3. Stress also affects the way you behave
Your general behavior changes if you’re under too much stress. People experiencing this tend to suffer from overeating or undereating, angry outbursts, drug or alcohol abuse, tobacco use, social withdrawal, and lack of motivation to exercise.
How do we combat stress?
Stress is a part of our daily life. Every day, we experience new stressors. Bottom line is, we cannot escape stress. The challenge for us now is to maintain our equilibrium so that we can be resilient to stress. How do we do that?
- Get enough sleep
If we don’t have adequate rest, we would barely be able to handle the normal everyday stress. And if we experience fatigue because we don’t have enough sleep, a new stressor will surface. If you’re getting enough sleep, there will be fewer stressors.
One of the things that stress people out is when everything seems to be a mess. When your desk looks like it’s been hit by a tornado or your car is total chaos, it tends to make you feel stressed out. That’s why it is important to be organized. Put things on a schedule. Make a to-do list. Make yearly goals, monthly to-do’s, even weekly and daily. Personal organization helps a lot in making you feel you have less stress.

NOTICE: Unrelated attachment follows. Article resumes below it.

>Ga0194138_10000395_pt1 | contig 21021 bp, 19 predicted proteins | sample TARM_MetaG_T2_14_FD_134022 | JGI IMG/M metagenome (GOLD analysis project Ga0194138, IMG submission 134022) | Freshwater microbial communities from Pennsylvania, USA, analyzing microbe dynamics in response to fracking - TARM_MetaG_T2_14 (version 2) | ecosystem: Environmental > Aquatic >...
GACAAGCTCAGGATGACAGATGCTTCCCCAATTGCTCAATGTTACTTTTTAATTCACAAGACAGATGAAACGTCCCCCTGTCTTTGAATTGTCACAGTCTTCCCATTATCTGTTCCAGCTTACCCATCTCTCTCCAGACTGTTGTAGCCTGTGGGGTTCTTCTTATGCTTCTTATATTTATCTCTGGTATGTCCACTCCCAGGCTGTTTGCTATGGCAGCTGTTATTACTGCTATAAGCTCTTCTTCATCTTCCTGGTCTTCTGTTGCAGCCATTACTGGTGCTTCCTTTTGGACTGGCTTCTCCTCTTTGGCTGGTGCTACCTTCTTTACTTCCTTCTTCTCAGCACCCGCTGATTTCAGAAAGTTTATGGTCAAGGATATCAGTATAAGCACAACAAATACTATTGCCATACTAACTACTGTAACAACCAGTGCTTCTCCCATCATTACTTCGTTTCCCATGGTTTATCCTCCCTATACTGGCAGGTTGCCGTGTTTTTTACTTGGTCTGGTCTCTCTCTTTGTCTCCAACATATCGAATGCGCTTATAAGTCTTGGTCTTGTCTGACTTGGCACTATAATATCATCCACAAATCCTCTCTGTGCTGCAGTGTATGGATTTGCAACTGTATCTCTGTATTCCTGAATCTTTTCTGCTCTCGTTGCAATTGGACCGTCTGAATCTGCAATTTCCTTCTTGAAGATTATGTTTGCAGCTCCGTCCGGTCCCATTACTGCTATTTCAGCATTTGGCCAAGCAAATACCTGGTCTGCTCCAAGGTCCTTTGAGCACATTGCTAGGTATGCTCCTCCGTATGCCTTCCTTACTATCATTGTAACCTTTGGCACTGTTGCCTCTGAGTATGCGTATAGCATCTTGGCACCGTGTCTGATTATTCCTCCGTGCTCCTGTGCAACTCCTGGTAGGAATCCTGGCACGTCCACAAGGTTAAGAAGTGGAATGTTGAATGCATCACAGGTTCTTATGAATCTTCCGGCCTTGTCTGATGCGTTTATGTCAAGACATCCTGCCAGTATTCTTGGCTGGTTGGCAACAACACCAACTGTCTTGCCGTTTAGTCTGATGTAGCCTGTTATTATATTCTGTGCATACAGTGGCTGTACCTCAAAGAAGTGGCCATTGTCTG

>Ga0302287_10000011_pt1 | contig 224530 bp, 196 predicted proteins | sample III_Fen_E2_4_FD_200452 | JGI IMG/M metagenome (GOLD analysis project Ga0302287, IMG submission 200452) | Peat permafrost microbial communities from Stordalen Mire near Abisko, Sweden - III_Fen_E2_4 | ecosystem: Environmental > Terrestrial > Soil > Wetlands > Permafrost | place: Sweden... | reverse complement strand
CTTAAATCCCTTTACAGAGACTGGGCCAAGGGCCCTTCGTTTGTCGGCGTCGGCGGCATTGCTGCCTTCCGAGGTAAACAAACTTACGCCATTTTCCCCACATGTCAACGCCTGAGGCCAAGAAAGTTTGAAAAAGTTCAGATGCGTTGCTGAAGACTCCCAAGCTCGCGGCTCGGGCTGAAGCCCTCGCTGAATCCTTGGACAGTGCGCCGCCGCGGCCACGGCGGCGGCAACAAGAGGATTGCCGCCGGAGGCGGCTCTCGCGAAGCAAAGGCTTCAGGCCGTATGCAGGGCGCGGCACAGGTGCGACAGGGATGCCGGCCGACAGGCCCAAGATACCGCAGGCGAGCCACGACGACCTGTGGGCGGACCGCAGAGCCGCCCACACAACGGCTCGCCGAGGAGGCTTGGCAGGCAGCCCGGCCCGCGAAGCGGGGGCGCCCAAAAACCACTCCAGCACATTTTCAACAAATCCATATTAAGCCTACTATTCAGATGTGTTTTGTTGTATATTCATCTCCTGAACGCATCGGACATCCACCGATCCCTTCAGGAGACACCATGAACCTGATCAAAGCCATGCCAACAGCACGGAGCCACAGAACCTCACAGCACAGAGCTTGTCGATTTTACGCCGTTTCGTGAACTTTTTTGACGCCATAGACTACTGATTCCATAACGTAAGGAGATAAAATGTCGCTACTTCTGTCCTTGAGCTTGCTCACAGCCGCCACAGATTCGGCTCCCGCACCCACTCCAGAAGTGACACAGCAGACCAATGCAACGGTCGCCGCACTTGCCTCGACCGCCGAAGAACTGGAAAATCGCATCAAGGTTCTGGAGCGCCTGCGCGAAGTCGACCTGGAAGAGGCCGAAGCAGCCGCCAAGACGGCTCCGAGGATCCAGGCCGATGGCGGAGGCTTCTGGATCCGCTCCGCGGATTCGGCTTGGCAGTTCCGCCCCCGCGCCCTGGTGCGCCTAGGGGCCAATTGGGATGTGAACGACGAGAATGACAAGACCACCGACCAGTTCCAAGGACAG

Make it a daily habit to exercise. It somehow helps put away the stressors. Although exercise can also be considered a stressor on the body, it also relieves stress, anxiety, and tension.
The key to managing the emotional effects of stress is to look into the way you’re living your life and pinpoint the experiences that bring you bad stress.
For example, if the news on TV makes you stressed, then probably, you need to cut the time you spend watching TV or be more selective in the programs you’re watching so that you will minimize the stressors.
Finally, find enough stress that motivates you to grow and change, but be careful that you won’t be overwhelmed.
Remember, there are plenty of examples of good and bad stress. All stress is not created equal! And the emotional effects of stress are endless. Visit us at the Delta Discovery Center to build your stress-busting tool chest. Our programs, services, and classes are designed to make it easy.